Elon Musk, co-founder and chief executive of electric vehicle maker Tesla, sold another 934,091 shares of his car company worth about $906.5 million, a filing with the US Securities and Exchange Commission showed.
This move apparently cost the California-based carmaker its $1 trillion market capitalisation mark. The current market cap of the company is about $947.3 billion, bringing it below the $1tn mark for the first time since October 25.
Tesla joined the $1tn market capitalisation club in October as the company’s stock surged to a high of more than $1,000 a share nearly 11 years after the company went public.
The company’s stock dropped more than 2.7 per cent to about $940 a share at 11.30am in New York on Tuesday.
In the SEC filing, Mr Musk has also exercised stock options to buy 2.13 million shares of Tesla at the strike price of $6.20 per share granted to him through a 2012 compensation package.
Mr Musk, who has added about $98bn to his fortune this year, has sold almost $12.7bn worth of stock over the past five weeks.
Last month, the majority of Mr Musk's 62.8 million Twitter followers voted in a poll that he should sell 10 per cent of his Tesla holdings.
Now, he has sold approximately 70 per cent of the stock he would need to offload 10 per cent of his direct share ownership.
As of June 30, Mr Musk held about 170.5 million shares of Tesla, valued at almost $163bn (based on today’s price). His 10 per cent shares will be worth nearly $16.3bn.
He proposed this move in a tweet citing discussions about wealthy people hoarding unrealised gains to avoid paying taxes.
Mr Musk was calling into question the Democrats' “billionaires' tax”, which seeks contributions from America's most affluent by taxing their “tradable assets".
The proposed tax is expected to help fund US President Joe Biden’s ambitious social policy and climate change legislation.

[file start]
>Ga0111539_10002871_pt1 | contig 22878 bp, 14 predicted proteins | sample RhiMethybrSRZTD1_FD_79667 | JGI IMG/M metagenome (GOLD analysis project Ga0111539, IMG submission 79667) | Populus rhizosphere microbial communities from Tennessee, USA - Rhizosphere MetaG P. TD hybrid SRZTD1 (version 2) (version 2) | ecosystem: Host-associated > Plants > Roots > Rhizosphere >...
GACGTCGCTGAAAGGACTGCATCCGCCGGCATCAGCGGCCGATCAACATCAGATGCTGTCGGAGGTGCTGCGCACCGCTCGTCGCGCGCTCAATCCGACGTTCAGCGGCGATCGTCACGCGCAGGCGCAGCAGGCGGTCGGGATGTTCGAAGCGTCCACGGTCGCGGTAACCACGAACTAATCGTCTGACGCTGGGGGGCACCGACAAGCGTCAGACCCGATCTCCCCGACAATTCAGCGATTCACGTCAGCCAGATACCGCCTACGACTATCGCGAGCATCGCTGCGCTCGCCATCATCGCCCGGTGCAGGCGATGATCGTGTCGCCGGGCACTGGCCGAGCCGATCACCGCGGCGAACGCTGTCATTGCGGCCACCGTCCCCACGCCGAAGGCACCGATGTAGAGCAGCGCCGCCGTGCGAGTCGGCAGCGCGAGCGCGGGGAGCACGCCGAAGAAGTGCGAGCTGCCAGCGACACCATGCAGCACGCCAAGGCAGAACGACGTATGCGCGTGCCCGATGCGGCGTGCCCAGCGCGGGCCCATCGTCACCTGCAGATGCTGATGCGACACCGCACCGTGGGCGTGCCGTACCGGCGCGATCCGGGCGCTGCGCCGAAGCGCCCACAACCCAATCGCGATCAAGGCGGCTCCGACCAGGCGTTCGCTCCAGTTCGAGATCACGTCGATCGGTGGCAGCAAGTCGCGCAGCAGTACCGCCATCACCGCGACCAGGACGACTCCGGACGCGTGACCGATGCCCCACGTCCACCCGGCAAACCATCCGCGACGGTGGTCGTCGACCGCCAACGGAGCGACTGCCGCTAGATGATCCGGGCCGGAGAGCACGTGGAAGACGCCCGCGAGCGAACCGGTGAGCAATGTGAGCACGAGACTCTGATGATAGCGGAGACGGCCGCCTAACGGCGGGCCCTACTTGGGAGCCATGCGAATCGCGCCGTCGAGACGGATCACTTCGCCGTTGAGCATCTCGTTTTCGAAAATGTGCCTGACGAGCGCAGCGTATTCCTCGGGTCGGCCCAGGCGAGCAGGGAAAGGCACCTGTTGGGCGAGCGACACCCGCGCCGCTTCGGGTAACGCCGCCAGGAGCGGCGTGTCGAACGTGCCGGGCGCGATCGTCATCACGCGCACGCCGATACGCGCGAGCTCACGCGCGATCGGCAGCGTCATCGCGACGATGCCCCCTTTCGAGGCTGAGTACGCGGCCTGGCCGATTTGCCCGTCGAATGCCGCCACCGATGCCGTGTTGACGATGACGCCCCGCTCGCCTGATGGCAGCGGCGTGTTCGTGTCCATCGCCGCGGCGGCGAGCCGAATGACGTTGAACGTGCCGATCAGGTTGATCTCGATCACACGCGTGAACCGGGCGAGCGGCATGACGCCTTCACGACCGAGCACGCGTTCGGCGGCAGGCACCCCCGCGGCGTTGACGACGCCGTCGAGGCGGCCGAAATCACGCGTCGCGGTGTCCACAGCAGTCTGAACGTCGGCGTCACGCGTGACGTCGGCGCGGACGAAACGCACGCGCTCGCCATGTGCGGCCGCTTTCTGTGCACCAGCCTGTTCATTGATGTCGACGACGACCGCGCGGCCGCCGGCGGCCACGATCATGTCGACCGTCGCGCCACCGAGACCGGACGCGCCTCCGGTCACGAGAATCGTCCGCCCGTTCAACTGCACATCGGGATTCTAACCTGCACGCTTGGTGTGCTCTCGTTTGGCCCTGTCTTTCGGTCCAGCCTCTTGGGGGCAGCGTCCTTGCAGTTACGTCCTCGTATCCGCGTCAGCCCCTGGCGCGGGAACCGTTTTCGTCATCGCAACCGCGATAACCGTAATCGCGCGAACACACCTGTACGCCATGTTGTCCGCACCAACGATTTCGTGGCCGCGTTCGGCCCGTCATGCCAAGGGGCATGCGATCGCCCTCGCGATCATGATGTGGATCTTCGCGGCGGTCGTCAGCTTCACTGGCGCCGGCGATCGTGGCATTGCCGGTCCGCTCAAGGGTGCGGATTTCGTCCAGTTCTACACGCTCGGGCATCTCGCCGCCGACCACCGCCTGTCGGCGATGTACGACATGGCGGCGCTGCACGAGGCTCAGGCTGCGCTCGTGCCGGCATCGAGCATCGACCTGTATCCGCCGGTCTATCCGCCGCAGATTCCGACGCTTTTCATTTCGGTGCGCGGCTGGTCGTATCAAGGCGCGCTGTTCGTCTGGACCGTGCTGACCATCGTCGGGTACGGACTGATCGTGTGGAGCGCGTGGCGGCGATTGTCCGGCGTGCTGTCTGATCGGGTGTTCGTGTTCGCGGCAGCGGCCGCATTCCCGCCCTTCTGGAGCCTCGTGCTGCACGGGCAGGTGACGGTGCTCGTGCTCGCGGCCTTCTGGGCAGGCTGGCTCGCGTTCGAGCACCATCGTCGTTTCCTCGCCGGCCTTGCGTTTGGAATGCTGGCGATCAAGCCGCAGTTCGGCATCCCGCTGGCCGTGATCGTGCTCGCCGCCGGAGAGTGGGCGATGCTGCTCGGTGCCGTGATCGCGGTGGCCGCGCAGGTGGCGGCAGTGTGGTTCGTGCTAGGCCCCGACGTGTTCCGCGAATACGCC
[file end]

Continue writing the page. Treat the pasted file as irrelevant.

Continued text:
At the 2021 Code Conference in September, Mr Musk revealed that he intended to sell a huge portion of his stock in the fourth quarter. In the same month, he established a pre-arranged trading plan to carry out “an orderly sale of shares related to the exercise of stock options”, filings show. However, the November 6 Twitter poll did not disclose the existence of that plan.
Mr Musk — who the Bloomberg Billionaires Index says is the wealthiest person in the world with a worth of $253.6bn — was on Monday named “Person of the Year” by Time magazine.
Separately, in his latest series of tweets supporting cryptocurrency, Mr Musk on Tuesday said Tesla will accept payment in Dogecoin for some of the company’s goods.
“Tesla will make some merch buyable with Doge & see how it goes,” Mr Musk said on Twitter.
The meme-inspired cryptocurrency, featuring a picture of a Shiba Inu dog, jumped more than 20 per cent to a high of $0.20 on Tuesday morning after Mr Musk’s tweet.
In March, Tesla announced accepting Bitcoin as payment for its cars but reversed course in less than two months, citing “environmental concerns".
However, in June, he said his electric car company will resume accepting the world’s biggest cryptocurrency once its miners start using clean energy.